With ongoing pandemic challenges, rising inflation and interest rates, and international conflict, the markets have been off to a rough start in 2022, with declining equity prices and fixed income/bond markets. One of the worst things for securities markets – and investors’ peace of mind – is uncertainty. Here are a few insights into how we arrived at this state, what might happen next, and how you can manage your finances to address the uncertainty.
How we got here
In the spring of 2020 during the emergence of COVID-19, the Federal Reserve slashed interest rates to record lows to combat the economic decline. As our economy emerged from a widespread lockdown in 2021, the Federal Reserve made it clear they would start raising interest rates in 2022, although at the time it was not clear by how much or how fast this would happen.
Rising inflation added to the sense of uncertainty. Inflation was anticipated at the start of 2021 as a result of multiple rounds of stimulus checks sent to most Americans during the pandemic and the difficulty of restarting a global economy after nearly 10 months of widespread lockdown. At the start of 2021, the Federal Reserve said inflation would be “transitory,” meaning it would be temporary. However, that has not been the case. In the 12 months leading up to February 2022, inflation was 7.9% – the highest it’s been since January 1982. Keep in mind, in February of 2021, we were just emerging from lockdown. Therefore, inflation numbers for the 12-month periods ending in June, July, and August will provide a clearer picture if inflation is under control.
Russia’s war in Ukraine is an additional hindrance to the fight against inflation. Rising fuel costs and pending international conflict certainly adds more pressure to an already uncertain future. Please note that the references to the Russia-Ukraine conflict in this article are an economic analysis. Like all of you, I’m deeply saddened by the humanitarian crisis unfolding.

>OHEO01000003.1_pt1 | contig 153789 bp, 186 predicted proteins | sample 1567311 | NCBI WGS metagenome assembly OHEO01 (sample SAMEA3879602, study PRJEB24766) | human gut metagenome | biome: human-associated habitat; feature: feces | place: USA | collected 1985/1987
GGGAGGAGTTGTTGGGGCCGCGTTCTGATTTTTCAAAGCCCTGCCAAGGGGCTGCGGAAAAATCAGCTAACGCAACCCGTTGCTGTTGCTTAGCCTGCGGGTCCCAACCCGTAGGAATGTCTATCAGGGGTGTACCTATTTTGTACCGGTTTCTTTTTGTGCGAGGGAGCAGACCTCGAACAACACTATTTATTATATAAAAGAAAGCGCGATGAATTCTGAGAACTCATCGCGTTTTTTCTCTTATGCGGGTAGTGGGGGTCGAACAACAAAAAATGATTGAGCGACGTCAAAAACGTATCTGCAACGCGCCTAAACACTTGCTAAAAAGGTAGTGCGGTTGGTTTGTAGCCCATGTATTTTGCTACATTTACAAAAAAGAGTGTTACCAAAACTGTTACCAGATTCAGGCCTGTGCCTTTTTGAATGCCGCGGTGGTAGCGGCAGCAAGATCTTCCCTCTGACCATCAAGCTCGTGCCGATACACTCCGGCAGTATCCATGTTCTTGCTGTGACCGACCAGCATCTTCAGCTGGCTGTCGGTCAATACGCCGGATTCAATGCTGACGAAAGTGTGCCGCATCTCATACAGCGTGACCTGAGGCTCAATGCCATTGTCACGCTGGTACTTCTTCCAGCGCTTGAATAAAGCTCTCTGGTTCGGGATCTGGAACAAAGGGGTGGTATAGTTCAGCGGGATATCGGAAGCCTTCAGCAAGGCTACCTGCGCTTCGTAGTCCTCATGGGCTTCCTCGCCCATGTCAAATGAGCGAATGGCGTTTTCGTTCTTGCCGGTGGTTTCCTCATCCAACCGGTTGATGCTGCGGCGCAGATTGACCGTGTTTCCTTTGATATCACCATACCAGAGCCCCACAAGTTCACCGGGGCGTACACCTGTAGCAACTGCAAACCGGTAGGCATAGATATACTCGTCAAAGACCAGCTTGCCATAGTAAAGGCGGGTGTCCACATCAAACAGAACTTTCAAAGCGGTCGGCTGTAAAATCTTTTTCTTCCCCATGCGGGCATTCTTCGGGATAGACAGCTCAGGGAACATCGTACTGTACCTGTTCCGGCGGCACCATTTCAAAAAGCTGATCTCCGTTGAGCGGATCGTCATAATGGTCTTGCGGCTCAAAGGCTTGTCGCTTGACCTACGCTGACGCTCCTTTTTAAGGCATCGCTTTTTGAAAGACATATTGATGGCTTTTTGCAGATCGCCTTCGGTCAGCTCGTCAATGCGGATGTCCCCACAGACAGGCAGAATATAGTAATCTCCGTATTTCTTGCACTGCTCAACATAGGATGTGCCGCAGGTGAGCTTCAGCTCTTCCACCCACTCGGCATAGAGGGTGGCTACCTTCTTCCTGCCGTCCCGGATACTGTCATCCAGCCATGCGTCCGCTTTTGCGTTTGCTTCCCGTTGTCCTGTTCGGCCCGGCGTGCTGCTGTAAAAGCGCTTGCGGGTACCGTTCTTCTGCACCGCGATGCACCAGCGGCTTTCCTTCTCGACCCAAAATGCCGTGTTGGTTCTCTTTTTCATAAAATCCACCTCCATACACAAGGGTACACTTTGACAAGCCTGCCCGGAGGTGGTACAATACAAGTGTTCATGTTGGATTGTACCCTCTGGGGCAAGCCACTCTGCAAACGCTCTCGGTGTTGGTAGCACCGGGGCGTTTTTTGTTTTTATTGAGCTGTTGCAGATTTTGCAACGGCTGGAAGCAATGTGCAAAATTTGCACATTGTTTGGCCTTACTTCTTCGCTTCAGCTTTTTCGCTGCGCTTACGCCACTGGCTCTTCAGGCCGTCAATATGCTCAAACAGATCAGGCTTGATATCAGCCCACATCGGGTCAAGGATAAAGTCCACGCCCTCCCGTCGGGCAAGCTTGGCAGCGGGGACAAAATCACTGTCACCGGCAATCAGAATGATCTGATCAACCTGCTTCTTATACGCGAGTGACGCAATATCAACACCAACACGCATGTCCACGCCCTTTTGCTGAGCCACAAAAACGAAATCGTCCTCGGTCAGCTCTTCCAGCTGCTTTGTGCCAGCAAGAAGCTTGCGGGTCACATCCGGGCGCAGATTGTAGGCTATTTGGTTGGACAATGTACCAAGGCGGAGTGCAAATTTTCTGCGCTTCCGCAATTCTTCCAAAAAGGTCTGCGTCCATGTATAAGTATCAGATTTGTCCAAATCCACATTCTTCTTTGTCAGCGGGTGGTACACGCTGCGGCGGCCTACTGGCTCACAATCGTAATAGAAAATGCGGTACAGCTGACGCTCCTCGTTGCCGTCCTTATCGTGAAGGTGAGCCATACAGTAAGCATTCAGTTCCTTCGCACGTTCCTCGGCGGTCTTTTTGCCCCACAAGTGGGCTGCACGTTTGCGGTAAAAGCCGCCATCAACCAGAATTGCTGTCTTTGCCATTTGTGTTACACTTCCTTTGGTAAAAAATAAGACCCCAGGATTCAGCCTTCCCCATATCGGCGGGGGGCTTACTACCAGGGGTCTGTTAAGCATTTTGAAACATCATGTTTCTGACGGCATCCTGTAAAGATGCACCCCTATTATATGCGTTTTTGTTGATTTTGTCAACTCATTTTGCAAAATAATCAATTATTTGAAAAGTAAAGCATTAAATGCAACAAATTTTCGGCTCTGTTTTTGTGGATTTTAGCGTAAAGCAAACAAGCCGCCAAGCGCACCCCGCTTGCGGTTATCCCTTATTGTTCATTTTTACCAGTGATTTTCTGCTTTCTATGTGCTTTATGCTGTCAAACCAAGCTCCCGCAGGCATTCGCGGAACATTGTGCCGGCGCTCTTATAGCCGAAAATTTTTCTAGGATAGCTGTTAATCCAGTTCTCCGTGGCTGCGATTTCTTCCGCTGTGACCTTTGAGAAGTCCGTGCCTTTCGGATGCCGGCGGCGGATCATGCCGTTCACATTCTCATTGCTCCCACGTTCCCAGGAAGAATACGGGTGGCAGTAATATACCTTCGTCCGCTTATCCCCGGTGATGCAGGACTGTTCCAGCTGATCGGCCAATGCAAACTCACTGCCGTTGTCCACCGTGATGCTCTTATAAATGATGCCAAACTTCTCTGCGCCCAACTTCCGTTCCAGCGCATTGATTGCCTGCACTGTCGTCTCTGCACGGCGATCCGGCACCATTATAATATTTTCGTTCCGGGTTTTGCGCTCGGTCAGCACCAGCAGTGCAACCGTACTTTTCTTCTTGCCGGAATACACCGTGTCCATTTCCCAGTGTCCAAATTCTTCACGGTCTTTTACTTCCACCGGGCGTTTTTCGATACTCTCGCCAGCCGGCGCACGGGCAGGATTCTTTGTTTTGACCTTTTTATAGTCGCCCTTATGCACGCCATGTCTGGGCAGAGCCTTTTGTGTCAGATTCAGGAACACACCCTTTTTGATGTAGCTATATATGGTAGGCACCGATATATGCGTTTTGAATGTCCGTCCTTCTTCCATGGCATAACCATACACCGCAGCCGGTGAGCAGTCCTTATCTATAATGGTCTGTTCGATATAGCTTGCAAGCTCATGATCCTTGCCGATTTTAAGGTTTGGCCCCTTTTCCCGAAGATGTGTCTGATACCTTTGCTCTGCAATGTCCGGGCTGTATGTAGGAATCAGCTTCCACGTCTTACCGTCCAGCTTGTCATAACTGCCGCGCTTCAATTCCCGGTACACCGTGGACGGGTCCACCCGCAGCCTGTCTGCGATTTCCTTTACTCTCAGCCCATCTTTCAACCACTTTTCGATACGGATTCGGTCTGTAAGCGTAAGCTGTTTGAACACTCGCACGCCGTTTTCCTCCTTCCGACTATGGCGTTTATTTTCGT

While all these events are concerning, there is also reason for optimism. In February, the U.S. economy added 678,000 jobs and unemployment fell to 3.8% – the lowest since the pandemic. If the U.S. economy can add jobs at a substantial pace, that should alleviate some of the supply chain concerns contributing to inflation.
Additionally, on March 16, the Federal Reserve announced a 0.25% increase with up to six additional increases scheduled for later this year, and potentially more raises in 2023. This signals the economy is growing, which is typically a good sign for the equity markets. I would be more concerned if the Federal Reserve stopped raising interest rates in 2022 because that could indicate they are concerned about declining economic growth.
The prices of fixed income securities will likely face pressure in the near term in a rising rate environment, but a rise in interest rates has been somewhat priced into the fixed income markets since they started to decline in August 2021. Keep in mind that fixed income securities continue to pay their scheduled income payments and prices will likely stabilize once the future of inflation comes into focus.
For the remainder of 2022, the key to the equity and fixed income markets will be inflation. If inflation gets down to a manageable 3% to 4%, I could see securities markets responding positively.
What you can do
As always, a good investment plan considers your personal financial needs like expenses, tolerance for risk and income needs. A strong long-term plan should always factor in periods of market and economic uncertainty. If you would like assistance putting together a long-term investment plan, please call our offices. We are always happy to help.
Jason Egge is a Financial Advisor with Securities America, Advisors, Inc. Securities offered through Securities America, Inc., member FINRA/SIPC. Advisory services offered through Securities America Advisors, Inc. Bankers Trust, BTC Financial Services, a division of Bankers Trust, and Securities America are separate companies. Securities America and its representatives do not provide tax advice; it is important to coordinate with your tax advisor regarding your specific situation.
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